Or more historically it is wrong to settle a contest based on factors other than merit or by discrimination but Reservations to my community are right because there were historical wrongs in the past.
So Contextual Morality is basically about acknowledging the difference between Dharma and Adharma but then seeking a one time waiver from Dharma on the grounds that my context is different and hence my Adharma in this context is moral.
This a very beautiful explanation but AKR’s understanding/exposition of contextual morality (his own coinage) is flawed. Morever, he distorts the conception of Dharma to arrive at his thesis.
Why do we see a lot of this kind of distortion of Dharma in the name of Contextual Morality ?
On some reflection this blogger has come to the conclusion that this is because unlike other faiths and belief systems which have strict doctrines with codified Doâ€™s and Donts, in India there is no single overarching Hindu Doctrine of Doâ€™s and Donts that everyone adheres to. So what you had in India was a sense of Universal Righteousness (Dharma) which addressed the â€œHowâ€ while leaving the â€œWhatâ€ to be defined by whatever belief system each community, region evolved. So while Dharma was â€œUniversalâ€ the faith based Doâ€™s and Donts were contextual.
Again, I have explained the “how” and “what” vis a vis Dharma so it is superfluous to go there again.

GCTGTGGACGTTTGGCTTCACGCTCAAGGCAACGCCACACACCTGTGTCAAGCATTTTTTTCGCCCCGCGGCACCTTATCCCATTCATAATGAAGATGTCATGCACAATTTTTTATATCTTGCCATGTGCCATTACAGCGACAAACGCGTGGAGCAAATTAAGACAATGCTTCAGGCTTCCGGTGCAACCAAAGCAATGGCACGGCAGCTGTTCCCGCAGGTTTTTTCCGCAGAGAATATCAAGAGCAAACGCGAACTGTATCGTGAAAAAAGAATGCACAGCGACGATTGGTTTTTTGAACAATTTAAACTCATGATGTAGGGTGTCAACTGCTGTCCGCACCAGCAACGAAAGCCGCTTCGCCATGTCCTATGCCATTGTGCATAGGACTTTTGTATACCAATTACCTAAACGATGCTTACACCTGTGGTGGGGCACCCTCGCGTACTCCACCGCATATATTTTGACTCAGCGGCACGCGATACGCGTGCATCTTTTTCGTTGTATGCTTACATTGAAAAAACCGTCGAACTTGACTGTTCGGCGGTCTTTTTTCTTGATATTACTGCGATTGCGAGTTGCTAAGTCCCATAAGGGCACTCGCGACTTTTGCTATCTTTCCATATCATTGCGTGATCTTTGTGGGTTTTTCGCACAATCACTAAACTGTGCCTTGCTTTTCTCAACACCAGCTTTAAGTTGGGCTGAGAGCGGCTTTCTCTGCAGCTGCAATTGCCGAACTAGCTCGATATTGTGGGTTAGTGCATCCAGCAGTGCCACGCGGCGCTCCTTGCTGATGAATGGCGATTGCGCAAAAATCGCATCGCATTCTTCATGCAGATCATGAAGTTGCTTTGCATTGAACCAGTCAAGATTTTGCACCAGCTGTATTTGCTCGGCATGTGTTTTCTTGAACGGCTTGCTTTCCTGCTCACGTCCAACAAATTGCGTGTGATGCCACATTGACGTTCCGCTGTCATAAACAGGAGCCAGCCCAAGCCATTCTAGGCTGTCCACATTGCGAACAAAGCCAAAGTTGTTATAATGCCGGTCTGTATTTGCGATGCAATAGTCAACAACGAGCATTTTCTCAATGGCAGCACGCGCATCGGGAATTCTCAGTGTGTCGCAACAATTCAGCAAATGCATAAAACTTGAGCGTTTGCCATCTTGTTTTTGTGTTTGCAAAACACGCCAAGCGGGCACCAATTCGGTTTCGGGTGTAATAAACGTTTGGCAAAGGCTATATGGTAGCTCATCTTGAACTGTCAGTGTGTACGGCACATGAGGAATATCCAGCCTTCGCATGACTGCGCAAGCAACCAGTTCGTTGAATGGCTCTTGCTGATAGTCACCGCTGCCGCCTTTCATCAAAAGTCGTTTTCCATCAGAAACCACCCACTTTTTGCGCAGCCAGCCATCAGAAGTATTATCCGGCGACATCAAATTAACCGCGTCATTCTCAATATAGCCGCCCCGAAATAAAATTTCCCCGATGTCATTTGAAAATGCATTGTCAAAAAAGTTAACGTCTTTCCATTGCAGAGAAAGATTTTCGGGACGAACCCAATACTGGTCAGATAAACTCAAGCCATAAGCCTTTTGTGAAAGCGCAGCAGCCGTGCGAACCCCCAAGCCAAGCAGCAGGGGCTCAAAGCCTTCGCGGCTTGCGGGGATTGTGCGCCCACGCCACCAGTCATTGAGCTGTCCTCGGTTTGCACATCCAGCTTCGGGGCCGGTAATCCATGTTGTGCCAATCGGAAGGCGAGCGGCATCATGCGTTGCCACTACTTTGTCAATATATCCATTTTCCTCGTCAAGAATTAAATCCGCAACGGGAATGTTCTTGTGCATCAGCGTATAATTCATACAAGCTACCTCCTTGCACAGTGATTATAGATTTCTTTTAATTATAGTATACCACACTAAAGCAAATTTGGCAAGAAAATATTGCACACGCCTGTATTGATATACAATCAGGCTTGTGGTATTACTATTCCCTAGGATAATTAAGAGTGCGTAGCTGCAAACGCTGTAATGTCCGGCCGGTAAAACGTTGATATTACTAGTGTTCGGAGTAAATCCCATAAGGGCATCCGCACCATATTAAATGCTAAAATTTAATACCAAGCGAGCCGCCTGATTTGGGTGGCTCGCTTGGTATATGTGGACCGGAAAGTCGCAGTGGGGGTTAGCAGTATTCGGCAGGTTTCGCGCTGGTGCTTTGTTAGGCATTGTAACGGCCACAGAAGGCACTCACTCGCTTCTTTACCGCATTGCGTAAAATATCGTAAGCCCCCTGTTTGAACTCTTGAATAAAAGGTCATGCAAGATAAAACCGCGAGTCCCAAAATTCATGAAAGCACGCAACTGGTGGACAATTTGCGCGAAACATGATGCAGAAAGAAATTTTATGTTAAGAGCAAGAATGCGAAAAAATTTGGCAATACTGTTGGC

Somewhere along the line as intellectual ferment set into the Indian Society Dharma started to be confused with the contextual Doâ€™s and Donts to a degree that people started to justify Adharma with the contextual Doâ€™s and Donts as the excuse.
I need Yossarin to give one instance of this intellectual corruption before I can fully respond to this.
The bottomline however is that the â€œwhatâ€ of social customs, mores and values can be contextual but Dharma is always universal. One may seek justification for oneâ€™s actions on the basis of oneâ€™s social context (like Gujjar Reservations) but that does not make their actions Dharma. Those actions would still be Adharma.
Same as above, with respect to making the distinction of Saamanya and Vishesha Dharma.
What is the relation between Liberty, Freedom and Dharma ?
Since Dharma concerns itself with the â€œHowâ€ and not the â€œWhatâ€, it is not meaningful to talk of freedom and liberty in isolation. It is only meaningful to talk of freedom and liberty in the context of actions.
If the actions were righteous then there would be no sanction under Dharma for any restrictions on the freedom and liberty to undertake those actions. . This explains why Draupadiâ€™s Polyandry was ok in the Mahabharata.
However if those same actions were unrighteous then they would be deemed Adharma. So any restrictions on freedom and liberty of such actions would have sanction. However Dharma would also apply to how such restrictions were applied asking if righteous means were employed to enforce such restrictions or not.